Andrea Swalec

Protect Yourself From Odometer Fraud When Buying Used Cars

New data shows more than 26,000 vehicles in the D.C. region have had their odometers rolled back, and most drivers are unaware.

Not only is odometer fraud illegal, it could put you and your family in danger, and with an inexpensive electronic device, odometer fraud is easier than ever.

“It's certainly a concern for car buyers who are laying down thousands of dollars for these cars that may be worth half as much,” said Chris Basso of Carfax.

News4 found several cars for sale with potential for odometer rollbacks. Dealers said the mileage on the cars was exactly what the ads claimed. But after checking their Carfax reports, News4 found potential rollbacks of tens of thousands of miles.

News4 went undercover to a dealership and was told by a salesman the potential rollbacks were mistakes, including a 60,000-mile discrepancy.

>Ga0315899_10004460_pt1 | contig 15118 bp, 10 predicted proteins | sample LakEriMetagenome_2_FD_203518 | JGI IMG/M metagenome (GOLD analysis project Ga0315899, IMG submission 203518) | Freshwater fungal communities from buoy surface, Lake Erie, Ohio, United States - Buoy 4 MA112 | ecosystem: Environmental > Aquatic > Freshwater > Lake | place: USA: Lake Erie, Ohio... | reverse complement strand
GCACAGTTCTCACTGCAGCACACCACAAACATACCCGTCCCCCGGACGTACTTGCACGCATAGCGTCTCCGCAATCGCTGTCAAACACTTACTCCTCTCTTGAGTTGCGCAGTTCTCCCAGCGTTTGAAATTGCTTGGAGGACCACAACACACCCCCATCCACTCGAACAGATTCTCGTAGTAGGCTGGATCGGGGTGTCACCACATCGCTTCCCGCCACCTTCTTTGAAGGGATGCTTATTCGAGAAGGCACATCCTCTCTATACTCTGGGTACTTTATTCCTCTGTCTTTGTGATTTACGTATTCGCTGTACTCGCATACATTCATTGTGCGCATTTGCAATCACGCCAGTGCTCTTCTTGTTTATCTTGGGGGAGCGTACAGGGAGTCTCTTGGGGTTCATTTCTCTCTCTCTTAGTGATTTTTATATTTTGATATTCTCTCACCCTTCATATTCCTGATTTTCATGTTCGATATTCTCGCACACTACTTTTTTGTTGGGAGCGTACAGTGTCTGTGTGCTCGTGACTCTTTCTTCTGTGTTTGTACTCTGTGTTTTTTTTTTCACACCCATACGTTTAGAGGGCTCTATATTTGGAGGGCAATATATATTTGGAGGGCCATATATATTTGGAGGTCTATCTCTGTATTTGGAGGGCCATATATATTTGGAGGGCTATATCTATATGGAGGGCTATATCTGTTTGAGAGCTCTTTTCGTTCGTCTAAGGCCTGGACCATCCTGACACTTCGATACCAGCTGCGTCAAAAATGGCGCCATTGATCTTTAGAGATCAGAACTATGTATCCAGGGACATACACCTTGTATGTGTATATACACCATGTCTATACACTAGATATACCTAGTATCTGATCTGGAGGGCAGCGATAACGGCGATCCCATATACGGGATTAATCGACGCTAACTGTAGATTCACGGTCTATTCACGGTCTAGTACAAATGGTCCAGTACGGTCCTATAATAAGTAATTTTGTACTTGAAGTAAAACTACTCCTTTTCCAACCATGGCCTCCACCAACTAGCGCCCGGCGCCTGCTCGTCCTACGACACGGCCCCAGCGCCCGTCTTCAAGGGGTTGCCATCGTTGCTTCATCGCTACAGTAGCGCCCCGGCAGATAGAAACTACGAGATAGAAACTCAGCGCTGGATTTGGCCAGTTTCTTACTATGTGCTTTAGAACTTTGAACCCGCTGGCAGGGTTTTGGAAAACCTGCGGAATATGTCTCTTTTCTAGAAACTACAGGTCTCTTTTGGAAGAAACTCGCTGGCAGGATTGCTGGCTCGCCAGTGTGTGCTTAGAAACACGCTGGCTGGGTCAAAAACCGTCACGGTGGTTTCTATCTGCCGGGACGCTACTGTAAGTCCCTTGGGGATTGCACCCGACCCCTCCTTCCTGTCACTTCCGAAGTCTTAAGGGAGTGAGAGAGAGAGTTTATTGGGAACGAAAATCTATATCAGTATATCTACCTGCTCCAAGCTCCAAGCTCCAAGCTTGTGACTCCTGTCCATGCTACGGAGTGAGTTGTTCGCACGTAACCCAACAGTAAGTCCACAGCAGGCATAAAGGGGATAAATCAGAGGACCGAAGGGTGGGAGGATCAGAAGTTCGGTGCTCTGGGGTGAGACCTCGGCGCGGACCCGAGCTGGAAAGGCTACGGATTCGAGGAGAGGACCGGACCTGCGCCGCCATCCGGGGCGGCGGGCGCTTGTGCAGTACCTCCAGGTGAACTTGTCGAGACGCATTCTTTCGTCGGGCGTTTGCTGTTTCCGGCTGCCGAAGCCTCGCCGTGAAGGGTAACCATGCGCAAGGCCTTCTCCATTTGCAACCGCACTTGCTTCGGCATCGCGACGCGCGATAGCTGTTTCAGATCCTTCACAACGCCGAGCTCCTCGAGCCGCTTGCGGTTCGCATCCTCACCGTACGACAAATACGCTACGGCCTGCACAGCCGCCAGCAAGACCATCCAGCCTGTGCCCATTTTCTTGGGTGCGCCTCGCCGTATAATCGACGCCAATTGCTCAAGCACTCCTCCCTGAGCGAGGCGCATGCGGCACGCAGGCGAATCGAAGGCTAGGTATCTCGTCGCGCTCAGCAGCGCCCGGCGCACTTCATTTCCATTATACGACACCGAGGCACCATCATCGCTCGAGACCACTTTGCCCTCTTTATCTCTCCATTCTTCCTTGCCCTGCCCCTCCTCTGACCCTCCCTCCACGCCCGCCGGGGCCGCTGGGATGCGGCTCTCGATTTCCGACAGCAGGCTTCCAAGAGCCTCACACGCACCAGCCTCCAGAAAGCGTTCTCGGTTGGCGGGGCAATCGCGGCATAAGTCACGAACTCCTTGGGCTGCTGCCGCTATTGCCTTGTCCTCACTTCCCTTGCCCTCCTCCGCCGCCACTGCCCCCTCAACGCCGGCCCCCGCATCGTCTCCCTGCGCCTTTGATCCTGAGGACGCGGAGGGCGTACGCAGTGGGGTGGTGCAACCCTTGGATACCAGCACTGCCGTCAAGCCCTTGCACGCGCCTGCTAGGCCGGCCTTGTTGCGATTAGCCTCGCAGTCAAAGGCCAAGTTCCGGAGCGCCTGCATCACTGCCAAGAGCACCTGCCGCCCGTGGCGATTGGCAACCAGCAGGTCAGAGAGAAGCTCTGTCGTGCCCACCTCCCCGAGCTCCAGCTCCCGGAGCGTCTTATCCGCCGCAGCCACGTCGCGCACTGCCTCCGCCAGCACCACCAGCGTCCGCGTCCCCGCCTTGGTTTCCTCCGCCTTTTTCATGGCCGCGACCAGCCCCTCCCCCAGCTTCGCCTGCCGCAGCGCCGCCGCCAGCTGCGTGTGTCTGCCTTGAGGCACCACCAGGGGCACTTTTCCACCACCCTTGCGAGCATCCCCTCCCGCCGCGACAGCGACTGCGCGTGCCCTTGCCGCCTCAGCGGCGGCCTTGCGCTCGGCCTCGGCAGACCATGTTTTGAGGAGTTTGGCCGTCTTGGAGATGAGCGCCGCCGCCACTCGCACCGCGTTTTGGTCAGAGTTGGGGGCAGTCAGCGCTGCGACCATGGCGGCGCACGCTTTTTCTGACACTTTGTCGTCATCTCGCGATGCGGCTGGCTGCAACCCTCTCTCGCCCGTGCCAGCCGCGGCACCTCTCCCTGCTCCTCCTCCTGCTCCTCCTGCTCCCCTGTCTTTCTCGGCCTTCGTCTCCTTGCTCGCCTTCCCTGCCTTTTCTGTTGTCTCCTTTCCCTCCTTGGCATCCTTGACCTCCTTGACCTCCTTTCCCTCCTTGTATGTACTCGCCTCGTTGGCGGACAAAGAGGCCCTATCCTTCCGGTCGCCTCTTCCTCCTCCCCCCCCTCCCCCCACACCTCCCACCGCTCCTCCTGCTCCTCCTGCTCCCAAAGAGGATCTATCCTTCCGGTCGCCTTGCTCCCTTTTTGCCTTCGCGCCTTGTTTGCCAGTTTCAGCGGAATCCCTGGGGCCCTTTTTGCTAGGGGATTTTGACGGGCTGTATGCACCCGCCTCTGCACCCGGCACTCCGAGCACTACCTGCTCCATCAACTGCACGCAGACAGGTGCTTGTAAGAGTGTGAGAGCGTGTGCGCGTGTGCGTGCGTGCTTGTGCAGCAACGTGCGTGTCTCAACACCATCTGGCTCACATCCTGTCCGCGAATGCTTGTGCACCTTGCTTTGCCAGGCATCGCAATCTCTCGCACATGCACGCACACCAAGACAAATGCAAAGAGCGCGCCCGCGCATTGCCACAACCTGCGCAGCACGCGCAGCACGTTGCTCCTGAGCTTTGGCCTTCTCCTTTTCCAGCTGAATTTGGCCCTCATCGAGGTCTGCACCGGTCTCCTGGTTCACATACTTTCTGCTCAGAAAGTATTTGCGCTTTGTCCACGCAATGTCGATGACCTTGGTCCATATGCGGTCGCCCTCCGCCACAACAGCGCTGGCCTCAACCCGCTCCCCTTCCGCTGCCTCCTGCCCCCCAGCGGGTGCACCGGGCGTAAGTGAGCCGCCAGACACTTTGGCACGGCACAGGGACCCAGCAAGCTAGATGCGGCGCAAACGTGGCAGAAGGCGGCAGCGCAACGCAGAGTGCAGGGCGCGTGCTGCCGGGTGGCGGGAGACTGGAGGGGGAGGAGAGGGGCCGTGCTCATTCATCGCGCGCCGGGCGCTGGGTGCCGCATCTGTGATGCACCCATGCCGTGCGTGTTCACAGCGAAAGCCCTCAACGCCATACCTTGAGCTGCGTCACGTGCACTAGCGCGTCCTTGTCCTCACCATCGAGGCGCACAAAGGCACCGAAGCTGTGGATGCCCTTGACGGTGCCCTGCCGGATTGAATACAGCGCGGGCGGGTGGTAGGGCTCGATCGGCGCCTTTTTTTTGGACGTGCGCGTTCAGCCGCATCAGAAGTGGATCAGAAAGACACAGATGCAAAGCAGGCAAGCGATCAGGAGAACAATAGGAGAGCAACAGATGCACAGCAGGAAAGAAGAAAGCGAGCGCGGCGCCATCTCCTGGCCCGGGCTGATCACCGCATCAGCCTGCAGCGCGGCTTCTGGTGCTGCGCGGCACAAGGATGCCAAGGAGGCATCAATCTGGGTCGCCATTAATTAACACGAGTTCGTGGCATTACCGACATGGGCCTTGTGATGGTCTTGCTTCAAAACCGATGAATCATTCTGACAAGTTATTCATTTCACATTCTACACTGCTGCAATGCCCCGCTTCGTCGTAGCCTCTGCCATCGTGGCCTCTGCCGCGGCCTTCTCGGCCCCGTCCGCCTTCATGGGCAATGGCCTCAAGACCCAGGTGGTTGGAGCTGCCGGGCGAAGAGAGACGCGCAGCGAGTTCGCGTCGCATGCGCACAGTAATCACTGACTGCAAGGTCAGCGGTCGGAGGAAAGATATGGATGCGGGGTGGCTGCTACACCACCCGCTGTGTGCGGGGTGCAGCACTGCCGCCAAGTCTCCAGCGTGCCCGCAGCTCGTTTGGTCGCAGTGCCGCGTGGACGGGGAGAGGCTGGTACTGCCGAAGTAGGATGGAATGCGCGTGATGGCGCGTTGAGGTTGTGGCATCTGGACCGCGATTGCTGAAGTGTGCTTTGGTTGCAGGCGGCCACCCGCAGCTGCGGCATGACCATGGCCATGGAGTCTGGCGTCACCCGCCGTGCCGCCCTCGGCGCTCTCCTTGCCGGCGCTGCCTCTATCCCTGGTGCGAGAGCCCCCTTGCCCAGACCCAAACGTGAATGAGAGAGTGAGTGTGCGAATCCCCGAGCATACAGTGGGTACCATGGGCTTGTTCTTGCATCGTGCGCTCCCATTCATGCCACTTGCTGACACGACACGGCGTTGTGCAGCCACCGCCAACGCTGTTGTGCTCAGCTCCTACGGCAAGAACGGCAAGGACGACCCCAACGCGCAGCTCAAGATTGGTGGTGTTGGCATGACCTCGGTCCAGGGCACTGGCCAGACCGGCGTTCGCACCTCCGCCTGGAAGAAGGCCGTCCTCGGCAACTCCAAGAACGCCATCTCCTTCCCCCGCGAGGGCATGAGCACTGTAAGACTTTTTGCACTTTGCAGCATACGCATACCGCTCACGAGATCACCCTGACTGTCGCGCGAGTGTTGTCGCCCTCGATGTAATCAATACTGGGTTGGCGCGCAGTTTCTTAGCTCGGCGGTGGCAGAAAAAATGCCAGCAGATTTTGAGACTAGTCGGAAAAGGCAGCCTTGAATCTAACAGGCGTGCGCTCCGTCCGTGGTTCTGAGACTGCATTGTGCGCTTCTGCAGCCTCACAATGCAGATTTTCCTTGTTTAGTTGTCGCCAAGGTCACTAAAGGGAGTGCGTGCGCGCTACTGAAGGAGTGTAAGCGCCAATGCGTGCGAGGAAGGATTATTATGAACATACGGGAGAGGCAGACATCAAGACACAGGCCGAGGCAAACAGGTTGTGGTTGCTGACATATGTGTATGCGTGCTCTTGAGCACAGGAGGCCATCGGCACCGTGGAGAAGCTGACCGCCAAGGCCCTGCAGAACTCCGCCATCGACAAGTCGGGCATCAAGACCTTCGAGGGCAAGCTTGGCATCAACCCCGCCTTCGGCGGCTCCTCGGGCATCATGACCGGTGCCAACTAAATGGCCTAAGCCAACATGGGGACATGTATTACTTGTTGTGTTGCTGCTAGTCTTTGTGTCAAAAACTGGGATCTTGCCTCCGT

The owner said the dealership doesn’t actually use Carfax reports, despite advertising it does. He said they use AutoCheck, and that report shows no odometer problems on the vehicle.

But there were no odometer readings reported at all between 2009 and 2018.

To protect yourself when used car shopping, ask the dealer for both reports. They should run them at no cost to you.

And be sure to have an independent mechanic inspect the vehicle.

It'll cost between $100 and $200, but that will buy you peace of mind and could save you thousands of dollars down the road.

If you suspect odometer fraud, contact your state's Department of Motor Vehicles to investigate.

The rules are a little different for vehicles 10 old years or older.

Reported by Susan Hogan, produced by Meredith Royster and edited by Perkins Broussard.

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